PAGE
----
How do you load a costal schooner... right off the coast of course...




Even more interesting is Joe was able to enhance the photo and get the name of the schooner "Olive Leaf" and found a newspaper story of the demise of the schooner. Look at the 4th paragraph up from the end of the article:



So I looked up the weather near that date, and found this on


"Nov 26 1898


A powerful early winter storm batters the New England coast on this day in 1898, killing at least 450 people in New York, Connecticut and Massachusetts.

It was Thanksgiving Day when strong winds, in excess of 40 miles per hour, began blowing from the Atlantic Ocean across the New England coast. This was followed, in short order, by gales from the other direction. Equally strong winds roared across upstate New York from the west.

Blizzard conditions disrupted the entire area. Transportation became impossible; some trains were halted by 20-foot snow drifts. Communication was interrupted as the wind and snow brought down telephone and telegraph lines. In some towns and villages, residents were forced to dig tunnels through the snow from their front doors to the streets. In New York City, 2,000 workers attempted to clear the key streets and avenues.

Boston was perhaps worst hit by the storm. Approximately 100 ships were blown ashore from the city's harbor and another 40 were sunk. About 100 people died when a Portland-based steamer sank near Cape Cod. Bodies and debris filled the harbors and nearby beaches.

The storm is thought to have killed at least 450 people, though due to the wide extent of the storm and the poor record-keeping of the time, it is impossible to determine exactly how many people died."


As a footnote to this tragic event: on that same evening in the icy waters of the Atlantic off the Massachusetts coast, the 280-foot-long steamship  Portland - also known as "The Titanic of New England" - was also lost with all passengers and crew. Portland was one of the most luxurious coastal steamships of its day, and, today we memorialize her with an exquisitely detailed BlueJacket kit.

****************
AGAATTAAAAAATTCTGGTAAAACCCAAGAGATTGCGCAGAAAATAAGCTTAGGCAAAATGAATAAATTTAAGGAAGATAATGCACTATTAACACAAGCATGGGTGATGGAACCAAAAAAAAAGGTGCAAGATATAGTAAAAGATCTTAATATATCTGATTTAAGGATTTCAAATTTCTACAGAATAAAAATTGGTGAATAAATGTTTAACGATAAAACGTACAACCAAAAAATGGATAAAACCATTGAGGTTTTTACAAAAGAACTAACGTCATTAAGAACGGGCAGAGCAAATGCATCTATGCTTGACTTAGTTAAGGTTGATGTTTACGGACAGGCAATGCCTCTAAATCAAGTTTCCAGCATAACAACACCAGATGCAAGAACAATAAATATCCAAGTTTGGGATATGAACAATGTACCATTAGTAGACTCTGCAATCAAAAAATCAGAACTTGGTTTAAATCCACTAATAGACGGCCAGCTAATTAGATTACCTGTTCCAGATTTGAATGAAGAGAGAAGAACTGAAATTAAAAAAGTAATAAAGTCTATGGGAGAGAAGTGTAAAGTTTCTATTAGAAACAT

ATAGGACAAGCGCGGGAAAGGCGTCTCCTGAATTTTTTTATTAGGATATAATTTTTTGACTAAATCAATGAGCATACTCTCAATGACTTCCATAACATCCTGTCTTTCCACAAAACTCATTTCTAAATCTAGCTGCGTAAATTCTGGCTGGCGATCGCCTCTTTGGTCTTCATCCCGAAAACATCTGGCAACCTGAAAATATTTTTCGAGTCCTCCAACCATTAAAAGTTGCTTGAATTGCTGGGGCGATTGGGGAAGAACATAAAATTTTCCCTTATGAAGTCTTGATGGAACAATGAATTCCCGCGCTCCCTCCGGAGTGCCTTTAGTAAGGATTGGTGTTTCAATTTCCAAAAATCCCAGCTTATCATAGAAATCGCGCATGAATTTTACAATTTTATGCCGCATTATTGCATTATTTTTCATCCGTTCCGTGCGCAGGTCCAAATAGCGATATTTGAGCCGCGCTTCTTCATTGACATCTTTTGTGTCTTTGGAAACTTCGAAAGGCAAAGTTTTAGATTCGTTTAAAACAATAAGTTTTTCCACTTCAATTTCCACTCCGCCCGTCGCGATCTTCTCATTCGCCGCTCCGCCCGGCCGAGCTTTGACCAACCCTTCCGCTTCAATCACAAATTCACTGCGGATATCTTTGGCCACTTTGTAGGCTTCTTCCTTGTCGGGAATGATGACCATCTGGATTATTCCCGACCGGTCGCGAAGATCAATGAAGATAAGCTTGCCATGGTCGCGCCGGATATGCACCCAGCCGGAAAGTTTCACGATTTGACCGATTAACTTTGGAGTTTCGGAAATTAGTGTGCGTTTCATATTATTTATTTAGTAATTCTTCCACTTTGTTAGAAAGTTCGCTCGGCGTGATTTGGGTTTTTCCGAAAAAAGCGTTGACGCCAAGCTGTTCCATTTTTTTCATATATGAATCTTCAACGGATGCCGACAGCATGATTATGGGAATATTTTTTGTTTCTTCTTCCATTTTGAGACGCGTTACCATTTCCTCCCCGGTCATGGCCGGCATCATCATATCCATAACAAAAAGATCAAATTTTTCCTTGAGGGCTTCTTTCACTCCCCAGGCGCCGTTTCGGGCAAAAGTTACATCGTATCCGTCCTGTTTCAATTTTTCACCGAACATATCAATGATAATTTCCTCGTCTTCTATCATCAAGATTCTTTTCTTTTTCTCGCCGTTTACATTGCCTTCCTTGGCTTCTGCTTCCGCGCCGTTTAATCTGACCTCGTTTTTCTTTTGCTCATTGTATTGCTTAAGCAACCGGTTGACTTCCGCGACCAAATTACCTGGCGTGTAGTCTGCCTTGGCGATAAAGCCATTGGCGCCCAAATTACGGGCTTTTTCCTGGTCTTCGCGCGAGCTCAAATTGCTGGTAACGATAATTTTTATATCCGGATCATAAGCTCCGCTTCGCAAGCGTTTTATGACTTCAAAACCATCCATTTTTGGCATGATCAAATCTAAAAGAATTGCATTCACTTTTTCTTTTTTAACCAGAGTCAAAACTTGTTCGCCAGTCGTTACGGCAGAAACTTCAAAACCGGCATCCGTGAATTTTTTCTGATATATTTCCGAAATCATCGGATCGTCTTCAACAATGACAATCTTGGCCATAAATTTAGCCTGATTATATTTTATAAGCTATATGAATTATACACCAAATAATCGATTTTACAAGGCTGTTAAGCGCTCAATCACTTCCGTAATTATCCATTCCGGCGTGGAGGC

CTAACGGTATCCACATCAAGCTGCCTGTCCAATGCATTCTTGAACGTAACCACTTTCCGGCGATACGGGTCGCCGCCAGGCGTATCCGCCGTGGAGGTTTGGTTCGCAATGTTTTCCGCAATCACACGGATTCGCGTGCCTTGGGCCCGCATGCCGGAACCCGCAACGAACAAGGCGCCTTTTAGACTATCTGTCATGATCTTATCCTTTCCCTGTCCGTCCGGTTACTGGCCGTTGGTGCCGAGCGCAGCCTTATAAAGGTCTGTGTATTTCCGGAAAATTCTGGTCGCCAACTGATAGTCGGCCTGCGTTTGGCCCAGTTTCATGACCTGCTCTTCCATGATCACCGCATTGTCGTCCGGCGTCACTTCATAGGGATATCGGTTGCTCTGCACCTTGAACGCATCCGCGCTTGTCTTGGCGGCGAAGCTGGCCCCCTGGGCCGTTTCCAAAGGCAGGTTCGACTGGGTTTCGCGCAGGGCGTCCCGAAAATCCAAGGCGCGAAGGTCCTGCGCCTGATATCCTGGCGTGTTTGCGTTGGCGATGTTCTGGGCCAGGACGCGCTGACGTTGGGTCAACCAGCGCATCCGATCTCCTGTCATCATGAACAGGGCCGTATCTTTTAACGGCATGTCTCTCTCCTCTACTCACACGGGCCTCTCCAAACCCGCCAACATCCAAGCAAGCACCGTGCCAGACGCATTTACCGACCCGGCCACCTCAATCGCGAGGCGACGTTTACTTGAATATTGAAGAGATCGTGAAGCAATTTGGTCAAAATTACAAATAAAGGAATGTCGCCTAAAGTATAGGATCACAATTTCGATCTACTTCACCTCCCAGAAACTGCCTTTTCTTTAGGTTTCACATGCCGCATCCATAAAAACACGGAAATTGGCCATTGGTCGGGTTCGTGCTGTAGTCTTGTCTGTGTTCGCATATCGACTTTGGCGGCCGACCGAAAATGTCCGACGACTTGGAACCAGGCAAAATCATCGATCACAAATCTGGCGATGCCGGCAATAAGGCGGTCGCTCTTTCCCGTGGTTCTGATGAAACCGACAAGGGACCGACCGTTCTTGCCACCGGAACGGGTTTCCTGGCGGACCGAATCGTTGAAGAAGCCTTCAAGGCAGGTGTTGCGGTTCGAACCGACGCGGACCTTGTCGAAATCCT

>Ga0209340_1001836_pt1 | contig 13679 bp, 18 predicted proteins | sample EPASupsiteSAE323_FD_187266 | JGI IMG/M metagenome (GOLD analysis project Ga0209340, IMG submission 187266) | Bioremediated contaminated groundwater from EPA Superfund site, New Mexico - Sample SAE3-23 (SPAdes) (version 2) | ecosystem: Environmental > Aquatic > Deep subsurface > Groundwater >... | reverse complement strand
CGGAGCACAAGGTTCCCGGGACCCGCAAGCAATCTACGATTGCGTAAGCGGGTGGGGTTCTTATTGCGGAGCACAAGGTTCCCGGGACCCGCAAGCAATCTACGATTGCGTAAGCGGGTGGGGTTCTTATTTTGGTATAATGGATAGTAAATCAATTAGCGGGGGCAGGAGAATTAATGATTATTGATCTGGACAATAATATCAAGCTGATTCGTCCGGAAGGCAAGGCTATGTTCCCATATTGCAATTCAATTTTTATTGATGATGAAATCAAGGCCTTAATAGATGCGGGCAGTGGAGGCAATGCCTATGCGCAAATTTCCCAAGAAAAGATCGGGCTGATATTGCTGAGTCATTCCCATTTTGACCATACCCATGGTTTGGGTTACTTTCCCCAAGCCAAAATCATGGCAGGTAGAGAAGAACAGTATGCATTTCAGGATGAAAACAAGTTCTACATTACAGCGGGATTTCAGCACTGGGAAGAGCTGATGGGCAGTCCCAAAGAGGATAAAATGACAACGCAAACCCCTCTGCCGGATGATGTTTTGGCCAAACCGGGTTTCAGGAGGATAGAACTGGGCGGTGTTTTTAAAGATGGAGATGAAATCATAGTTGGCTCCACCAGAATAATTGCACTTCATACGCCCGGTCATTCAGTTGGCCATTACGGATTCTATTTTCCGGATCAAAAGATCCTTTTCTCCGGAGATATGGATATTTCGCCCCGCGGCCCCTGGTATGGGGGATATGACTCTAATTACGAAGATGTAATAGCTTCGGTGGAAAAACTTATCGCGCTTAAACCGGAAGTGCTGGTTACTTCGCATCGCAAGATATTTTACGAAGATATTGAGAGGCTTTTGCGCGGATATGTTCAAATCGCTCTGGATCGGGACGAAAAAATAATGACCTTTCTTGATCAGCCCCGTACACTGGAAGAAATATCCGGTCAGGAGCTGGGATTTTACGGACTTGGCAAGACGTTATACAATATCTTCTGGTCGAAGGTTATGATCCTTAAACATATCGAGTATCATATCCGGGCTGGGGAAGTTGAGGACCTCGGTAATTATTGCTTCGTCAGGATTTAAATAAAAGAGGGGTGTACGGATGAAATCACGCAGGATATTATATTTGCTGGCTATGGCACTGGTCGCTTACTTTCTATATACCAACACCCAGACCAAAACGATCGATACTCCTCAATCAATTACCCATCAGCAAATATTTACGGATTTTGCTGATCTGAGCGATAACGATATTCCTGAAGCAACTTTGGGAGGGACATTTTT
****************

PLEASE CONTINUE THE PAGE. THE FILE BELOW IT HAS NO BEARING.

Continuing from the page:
Something fun
Trivia fact:  The first 5 days after the weekend are the hardest.

Tip of the Month  - rigging deadeyes

I need to thank Dan Pariser of the Shipcraft Guild of New York for being a contributing editor by providing this excellent article.

Deadeyes, which tension the shrouds that support the masts, are an important structural and visual element in the rigging of a model ship. When they are neat and shipshape they give proof that the modeler has top notch skills and knowledge. Good quality line has to be used for the shrouds and accurately sized and shaped deadeyes have to be made or bought, but the techniques of properly setting them up are just as important.


In the first drawing you can see how the deadeyes are set in two parallel lines with their faces all turned out. To get this effect there are two techniques to learn. First, there is the lacing of the lanyard through the paired holes as shown in the second drawing. This is pretty straightforward. The trick is to get the two lines of deadeyes to set up parallel.

Here is a simple tool that can help. The Deadeye Claw is made from stiff wire, such as a paper clip. Two pieces are twisted together in such a way as to leave two 'claws' on each end. Fit the lower claws into the holes of a lower deadeye, then fit the upper deadeye to the remaining claws. Now wrap the shroud around the upper deadeye and back up. Attach it to itself with several seizings and you can remove the Claw. Lace the lanyard and you are done. Using the Claw on all the deadeye pairs will give you a consistent distance between them and the neat and shipshape look that everyone will appreciate.

Thanks for your support


My final message in this newsletter will always be the same because it is what BlueJacket has done for 109 years, and we're not about to stop.


We appreciate our customers, we exist for our customers, and we listen to our customers. What we do is fun, just as I will try to make this newsletter. If you have any suggestions or comments, still, as always, please just give us a shout!


There's nothing I'd rather do than work on, or talk about model boats. Have fun!  




Nic Damuck

BlueJacket Shipcrafters, Inc.